In sitting down with the group’s two advisors, it is clear that their strengths are very complimentary: Mrs. Fortunato brings to bear a bachelor’s degree in biology from Trinity College (1998) and a master’s degree in public health from Boston University (2007) and many years working as a health educator and researcher focused on adolescents. Mrs. Ryerson, on the other hand, was deeply involved in peer health education as a student at Amherst College and has gained unique perspective on Blair students as a longtime Blair housemaster and member of the student life office.

“Erin is the one with the health expertise who always makes sure we have a lesson plan and a learning objective before we get too far down one path,” said Mrs. Ryerson, who earned a bachelor’s degree in geology, art and art history from Amherst in 2011. “I am more free flowing and jump in if the kids want to go in a different direction. But we both feed off the kids’ energy and have gotten into a good groove of working together and dividing and conquering.”

As someone whose career has always focused on teenagers and required connecting well with them in the classroom, Mrs. Fortunato has enjoyed the opportunity to work with students who she knows well on a regular basis. “In previous positions, I would drop into a school and do a program for eight weeks and then drop out to go to the next school,” she said. “It is exciting to see how much students evolve and how their perspectives change as time passes.”

She is also really impressed with how hardworking, smart and courageous Blair peer educators are. “The work they are doing requires them to be very brave,” said Mrs. Fortunato. “It is not easy to get up in front of kids you know well and command their attention, especially if kids are relaxed in their dorms. We are proud of what they’ve accomplished.”

And students are grateful for Mrs. Fortunato and Mrs. Ryerson’s support. “Both are knowledgeable about health-related information and are experienced in presenting this material to students,” Abby said. “While student members are taking the lead in organizing and executing Be Well @ Blair's endeavors, Mrs. Fortunato and Mrs. Ryerson are constantly available to offer feedback and advice, improving the overall quality of our work.”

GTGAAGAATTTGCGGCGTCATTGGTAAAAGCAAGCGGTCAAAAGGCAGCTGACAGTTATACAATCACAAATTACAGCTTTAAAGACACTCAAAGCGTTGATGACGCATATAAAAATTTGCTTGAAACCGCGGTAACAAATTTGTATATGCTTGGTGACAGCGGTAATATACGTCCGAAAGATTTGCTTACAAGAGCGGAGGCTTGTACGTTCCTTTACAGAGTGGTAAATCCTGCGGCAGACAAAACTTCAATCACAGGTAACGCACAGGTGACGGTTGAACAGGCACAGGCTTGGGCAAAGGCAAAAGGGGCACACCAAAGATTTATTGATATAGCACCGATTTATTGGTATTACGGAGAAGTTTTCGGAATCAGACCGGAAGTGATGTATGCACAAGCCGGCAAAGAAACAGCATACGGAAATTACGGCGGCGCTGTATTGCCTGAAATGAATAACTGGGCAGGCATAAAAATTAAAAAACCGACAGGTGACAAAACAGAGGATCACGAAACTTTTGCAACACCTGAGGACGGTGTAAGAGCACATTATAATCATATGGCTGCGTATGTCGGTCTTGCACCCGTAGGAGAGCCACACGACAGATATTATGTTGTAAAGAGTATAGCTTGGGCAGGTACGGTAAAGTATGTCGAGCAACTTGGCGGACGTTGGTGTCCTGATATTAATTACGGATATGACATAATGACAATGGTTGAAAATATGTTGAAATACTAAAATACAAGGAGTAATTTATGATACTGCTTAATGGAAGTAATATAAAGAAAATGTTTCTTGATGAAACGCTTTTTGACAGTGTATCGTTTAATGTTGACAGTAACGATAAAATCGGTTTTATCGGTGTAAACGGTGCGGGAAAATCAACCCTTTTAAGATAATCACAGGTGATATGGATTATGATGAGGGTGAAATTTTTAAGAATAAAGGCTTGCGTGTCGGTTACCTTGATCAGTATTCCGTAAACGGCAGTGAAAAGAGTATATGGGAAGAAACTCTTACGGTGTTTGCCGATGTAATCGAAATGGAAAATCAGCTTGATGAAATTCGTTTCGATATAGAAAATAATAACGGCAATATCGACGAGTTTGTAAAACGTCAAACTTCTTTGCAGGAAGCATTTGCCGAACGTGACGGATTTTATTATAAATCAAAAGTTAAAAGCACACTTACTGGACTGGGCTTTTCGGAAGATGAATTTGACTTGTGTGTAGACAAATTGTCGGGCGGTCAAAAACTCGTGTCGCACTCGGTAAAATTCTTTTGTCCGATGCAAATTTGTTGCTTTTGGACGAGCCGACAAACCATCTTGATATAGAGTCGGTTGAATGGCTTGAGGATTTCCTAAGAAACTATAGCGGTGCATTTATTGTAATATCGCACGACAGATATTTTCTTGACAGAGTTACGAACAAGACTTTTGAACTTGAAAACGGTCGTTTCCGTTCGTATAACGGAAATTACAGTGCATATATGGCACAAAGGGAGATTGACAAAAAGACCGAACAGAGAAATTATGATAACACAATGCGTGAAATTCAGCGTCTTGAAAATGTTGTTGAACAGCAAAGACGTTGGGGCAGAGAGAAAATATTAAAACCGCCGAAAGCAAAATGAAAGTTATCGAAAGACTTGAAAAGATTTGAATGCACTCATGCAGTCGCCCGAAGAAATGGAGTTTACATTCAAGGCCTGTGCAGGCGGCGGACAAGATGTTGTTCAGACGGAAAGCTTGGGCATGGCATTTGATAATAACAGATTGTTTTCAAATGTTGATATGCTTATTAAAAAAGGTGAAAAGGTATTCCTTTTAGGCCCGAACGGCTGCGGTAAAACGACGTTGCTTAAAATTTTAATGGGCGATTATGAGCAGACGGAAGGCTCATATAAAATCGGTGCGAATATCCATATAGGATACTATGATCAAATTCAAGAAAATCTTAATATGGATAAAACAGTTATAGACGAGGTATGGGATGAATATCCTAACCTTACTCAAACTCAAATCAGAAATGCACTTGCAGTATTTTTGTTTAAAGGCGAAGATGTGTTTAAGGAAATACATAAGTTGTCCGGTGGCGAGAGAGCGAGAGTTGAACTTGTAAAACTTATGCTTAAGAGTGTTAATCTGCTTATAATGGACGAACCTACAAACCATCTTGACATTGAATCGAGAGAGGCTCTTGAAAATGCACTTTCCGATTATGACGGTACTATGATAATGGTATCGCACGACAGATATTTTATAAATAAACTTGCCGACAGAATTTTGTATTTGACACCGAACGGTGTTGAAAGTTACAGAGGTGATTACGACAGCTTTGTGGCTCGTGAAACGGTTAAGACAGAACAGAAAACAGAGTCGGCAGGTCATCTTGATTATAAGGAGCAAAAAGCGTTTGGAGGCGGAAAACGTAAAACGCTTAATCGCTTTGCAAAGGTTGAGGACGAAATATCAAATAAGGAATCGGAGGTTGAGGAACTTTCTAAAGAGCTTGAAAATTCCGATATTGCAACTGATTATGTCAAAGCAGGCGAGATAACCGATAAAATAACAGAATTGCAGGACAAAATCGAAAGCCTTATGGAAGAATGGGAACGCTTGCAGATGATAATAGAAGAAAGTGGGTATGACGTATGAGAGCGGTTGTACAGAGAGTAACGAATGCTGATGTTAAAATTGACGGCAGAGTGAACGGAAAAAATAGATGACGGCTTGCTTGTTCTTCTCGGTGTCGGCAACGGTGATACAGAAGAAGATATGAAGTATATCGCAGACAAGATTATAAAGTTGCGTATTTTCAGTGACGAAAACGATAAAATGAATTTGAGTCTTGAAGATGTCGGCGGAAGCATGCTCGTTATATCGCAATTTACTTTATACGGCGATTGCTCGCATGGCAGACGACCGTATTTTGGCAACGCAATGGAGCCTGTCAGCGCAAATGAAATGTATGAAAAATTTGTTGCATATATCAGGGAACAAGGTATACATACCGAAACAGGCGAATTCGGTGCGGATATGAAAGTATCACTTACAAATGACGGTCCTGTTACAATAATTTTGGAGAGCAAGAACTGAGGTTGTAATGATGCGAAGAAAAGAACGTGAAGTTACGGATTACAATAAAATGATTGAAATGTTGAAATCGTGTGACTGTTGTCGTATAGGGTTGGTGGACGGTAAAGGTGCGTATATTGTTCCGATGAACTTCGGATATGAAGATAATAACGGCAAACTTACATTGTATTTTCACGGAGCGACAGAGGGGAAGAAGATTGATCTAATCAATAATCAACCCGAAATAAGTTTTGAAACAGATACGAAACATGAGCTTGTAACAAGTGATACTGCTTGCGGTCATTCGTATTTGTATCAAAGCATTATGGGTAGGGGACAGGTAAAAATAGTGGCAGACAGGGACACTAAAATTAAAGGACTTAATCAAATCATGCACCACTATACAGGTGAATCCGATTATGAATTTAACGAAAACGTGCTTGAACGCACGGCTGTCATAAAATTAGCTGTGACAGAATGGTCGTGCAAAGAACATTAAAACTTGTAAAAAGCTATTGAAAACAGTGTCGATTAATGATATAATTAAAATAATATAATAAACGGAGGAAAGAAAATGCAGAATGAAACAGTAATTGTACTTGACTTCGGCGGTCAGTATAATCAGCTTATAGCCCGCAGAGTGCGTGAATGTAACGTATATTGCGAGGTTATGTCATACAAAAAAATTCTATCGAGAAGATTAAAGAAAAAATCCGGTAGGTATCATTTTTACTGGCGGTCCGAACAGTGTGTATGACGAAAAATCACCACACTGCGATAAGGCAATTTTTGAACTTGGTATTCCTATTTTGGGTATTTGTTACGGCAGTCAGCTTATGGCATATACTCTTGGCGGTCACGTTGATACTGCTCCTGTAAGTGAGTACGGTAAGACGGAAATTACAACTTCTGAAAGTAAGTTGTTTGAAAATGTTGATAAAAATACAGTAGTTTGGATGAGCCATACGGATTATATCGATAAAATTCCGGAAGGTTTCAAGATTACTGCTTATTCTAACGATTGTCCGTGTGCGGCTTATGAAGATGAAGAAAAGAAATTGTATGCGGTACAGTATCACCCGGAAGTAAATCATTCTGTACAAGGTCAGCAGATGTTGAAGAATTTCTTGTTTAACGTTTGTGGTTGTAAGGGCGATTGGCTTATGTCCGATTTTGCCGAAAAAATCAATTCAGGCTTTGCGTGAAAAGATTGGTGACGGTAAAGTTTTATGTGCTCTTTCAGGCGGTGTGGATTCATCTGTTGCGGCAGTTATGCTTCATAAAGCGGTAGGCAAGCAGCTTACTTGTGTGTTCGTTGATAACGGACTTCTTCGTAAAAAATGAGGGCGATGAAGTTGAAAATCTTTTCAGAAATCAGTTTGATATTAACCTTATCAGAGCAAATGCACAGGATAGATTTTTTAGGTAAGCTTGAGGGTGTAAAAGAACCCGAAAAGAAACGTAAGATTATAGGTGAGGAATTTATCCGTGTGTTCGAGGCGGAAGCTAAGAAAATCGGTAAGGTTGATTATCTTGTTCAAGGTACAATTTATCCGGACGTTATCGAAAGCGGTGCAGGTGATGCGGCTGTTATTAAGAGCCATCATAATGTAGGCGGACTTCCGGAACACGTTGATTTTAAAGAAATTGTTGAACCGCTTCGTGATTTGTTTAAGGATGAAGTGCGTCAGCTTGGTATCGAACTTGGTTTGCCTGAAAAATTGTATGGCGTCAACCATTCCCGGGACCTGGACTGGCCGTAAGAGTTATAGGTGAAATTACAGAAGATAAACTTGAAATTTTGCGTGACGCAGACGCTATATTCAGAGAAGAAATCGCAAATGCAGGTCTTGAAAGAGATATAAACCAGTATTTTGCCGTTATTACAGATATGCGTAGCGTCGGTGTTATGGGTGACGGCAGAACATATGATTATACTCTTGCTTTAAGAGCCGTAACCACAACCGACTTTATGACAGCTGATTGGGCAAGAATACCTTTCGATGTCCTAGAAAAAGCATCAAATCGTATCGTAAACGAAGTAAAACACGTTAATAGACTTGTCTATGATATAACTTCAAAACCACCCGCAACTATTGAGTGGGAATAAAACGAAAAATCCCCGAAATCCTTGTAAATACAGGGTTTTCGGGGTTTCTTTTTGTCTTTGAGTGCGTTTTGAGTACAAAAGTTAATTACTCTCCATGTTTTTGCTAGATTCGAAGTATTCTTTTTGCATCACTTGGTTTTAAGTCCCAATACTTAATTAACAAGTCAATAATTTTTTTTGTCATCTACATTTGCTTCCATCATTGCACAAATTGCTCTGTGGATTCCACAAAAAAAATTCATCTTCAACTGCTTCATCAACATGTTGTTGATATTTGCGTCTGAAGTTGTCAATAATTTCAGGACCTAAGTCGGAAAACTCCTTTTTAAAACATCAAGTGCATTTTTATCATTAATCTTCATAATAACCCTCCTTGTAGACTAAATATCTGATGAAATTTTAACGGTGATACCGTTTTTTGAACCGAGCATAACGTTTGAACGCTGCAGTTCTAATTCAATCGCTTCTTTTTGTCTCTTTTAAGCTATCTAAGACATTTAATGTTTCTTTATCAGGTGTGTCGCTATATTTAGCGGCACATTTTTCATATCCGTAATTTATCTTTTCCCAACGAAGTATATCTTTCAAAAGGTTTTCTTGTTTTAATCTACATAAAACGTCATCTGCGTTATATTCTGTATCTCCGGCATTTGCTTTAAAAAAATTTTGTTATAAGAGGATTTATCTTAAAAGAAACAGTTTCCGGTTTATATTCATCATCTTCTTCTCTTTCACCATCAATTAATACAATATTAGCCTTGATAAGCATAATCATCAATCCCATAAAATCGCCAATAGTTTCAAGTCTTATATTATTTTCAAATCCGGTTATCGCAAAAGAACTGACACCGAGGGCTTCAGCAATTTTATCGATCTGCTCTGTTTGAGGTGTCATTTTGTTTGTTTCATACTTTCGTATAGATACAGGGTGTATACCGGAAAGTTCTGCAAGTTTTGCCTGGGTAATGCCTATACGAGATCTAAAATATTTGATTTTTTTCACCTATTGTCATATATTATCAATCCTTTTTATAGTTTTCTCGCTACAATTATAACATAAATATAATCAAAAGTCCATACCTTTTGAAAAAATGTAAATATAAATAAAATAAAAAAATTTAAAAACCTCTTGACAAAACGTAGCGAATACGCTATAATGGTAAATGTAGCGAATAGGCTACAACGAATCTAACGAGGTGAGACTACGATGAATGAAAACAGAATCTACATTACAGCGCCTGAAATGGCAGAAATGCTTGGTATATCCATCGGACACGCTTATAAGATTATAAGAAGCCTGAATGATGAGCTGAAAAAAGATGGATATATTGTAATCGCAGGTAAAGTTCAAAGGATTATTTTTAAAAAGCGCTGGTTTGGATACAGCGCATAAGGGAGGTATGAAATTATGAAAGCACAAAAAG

Where Strategic Priorities Meets Daily Campus Life

The fact that Be Well @ Blair is happening in conjunction with Blair’s overarching Strategic Plan, while also being driven by students themselves gives the group an especially organic feel that underscores how closely the School’s strategic pillars align with what is happening in students’ daily lives on campus.

“Our goals are very high-level in that we want students to be interested in and aware of how important health and wellness is,” said Mrs. Ryerson. “But, at the same time, we are teaching them about the hurdles of starting something from scratch. And that the time and effort you put into something is equally proportionate to what you get out of it.” 

Group members have also learned how much environment, tone and preparedness can impact the work they are doing. Since deciding to meet in the dining hall, the vibe of gatherings has become much more focused and productive. Students leading seminars quickly learned it was easier to connect with smaller groups of peers, especially when the ratio of educators to peers was at its highest. And taking a soft or forceful manner in communicating what you want to say has an impact on how listeners receive those messages.

A Future of Growth

Looking ahead, Mrs. Fortunato hopes that the group will remain the same size but plan more seminars in different formats, get creative about engaging more students and offer input about how to best reach students through Blair’s regular curriculum. Even just six months into the school year, the group’s advisors are happy to see members speaking more forcefully, feeling more empowered and knowledgeable about data, and confident about the messages they are delivering to peers across campus.

In the next year, Mrs. Fortunato and Mrs. Ryerson will encourage juniors who were involved this year to help carry forward the group’s work, ideally eventually planning at least one weekly Be Well @ Blair activity and bringing their seminars to every dorm on campus. “Right now, our students are setting a foundation,” Mrs. Fortunato said. “They’ve gone in and created something from nothing and, next year, we’ll be able to build on that and do much more.” 

As spring comes to a close and students prepare for exams and graduation, they will also take a look at what worked well in the group’s first year and what tweaks must be made going into the new school year ensure their programming is most impactful in 2020-2021.